Mike rolled off the couch to a standing position and checked his look in the mirror, fixed his hair a bit and picked something out of his teeth, “Fine, I guess I’ll have to settle for real world ho’s.”
They walked out the door and down the street. The junk shop was about seven blocks away, but it was a nice night and they sat off. For the past few weeks, Dave and Mike had been like their old selves. Since Dave had downloaded an app on his phone that allowed them to literally hop inside of any picture they could upload onto a ‘burner phone’ Dave had installed Wormhole OS 6.9 onto.
At first, they’d just done some silly stuff. They’d hopped into a picture of a bouquet Dave’s fiancée had sent him, saying it was perfect for their wedding and returned with the flowers. Then they’d gone to the rim of the Grand Canyon, walked into one of Elvis’ Vegas concerts, even looked up Hitler’s nostrils, the possibilities were endless. The internet contained images of pretty much everything that had ever happened since the invention of photography.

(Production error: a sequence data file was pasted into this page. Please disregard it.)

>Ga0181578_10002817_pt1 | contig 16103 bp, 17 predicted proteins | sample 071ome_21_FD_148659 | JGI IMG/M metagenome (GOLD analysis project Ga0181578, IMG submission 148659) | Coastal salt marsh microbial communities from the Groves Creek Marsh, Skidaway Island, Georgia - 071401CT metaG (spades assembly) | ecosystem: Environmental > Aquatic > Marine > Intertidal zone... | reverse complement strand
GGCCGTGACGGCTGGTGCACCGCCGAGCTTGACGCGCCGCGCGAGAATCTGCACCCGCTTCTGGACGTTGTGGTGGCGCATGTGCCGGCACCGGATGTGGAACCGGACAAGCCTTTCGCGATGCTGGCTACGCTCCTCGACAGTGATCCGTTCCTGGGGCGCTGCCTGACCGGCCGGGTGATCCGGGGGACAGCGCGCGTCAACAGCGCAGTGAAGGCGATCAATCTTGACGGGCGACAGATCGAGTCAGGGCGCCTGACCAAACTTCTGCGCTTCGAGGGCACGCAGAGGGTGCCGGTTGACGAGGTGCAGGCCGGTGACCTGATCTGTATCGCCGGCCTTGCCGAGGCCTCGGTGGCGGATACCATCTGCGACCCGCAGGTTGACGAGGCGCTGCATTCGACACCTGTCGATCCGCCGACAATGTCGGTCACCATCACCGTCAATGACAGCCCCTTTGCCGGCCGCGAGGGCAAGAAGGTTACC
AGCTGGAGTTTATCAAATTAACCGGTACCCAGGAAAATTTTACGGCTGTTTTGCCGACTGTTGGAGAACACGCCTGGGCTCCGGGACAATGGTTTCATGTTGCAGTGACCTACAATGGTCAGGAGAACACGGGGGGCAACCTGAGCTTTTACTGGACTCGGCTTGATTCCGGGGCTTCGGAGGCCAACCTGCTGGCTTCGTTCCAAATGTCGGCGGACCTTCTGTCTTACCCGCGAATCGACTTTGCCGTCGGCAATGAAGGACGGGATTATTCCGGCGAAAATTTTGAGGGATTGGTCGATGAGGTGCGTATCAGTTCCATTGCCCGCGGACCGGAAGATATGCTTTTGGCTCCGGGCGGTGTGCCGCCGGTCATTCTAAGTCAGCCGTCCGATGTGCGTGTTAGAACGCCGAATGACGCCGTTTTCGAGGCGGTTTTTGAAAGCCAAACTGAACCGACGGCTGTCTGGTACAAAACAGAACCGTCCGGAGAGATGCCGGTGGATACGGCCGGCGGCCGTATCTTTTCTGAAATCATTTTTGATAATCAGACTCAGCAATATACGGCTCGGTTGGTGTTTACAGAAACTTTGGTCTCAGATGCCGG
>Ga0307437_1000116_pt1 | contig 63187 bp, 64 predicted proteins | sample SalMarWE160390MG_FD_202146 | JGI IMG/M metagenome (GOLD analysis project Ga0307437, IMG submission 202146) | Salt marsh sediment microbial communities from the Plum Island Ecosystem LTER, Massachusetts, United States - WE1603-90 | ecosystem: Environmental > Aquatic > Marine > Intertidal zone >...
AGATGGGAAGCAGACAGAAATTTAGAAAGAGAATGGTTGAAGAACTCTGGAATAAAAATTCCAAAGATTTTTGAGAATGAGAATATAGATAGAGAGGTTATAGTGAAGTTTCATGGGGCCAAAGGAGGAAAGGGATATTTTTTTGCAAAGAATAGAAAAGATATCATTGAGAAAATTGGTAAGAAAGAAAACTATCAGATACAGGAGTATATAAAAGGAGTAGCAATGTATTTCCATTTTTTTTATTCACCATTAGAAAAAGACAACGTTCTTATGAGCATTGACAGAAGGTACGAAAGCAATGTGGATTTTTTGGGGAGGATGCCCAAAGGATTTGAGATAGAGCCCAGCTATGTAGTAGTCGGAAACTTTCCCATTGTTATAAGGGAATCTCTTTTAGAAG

Then a thought had occurred to them, they could get things. Not just any things. Nice things. Almost anything they wanted. Wormhole OS 6.9 put you right there, in the photo, the objects, the people, the scenery, it was all real and you could explore, touch, taste, even take anything that was directly in the frame of the picture.
They’d thought about becoming art thieves, but they figured, even if they weren’t “forgeries” technically, that might end badly. So, they’d made a list of things people they knew wanted, or needed badly. The first thing they’d gone after was a prosthetic limb. It was for a buddy who’d gone to Iraq and regretted it. It took them forever to find a way for him to show them what he wanted, but once they had the picture, all they had to do was go and get it.
Since the space was just a photographic copy of the real space, the object couldn’t actually be ‘stolen’ or so they convinced themselves. Next, they’d brought back a camera for a young photographer who’d had his gear stolen, and some camping stuff for a homeless guy they passed in the park. The possibilities were endless.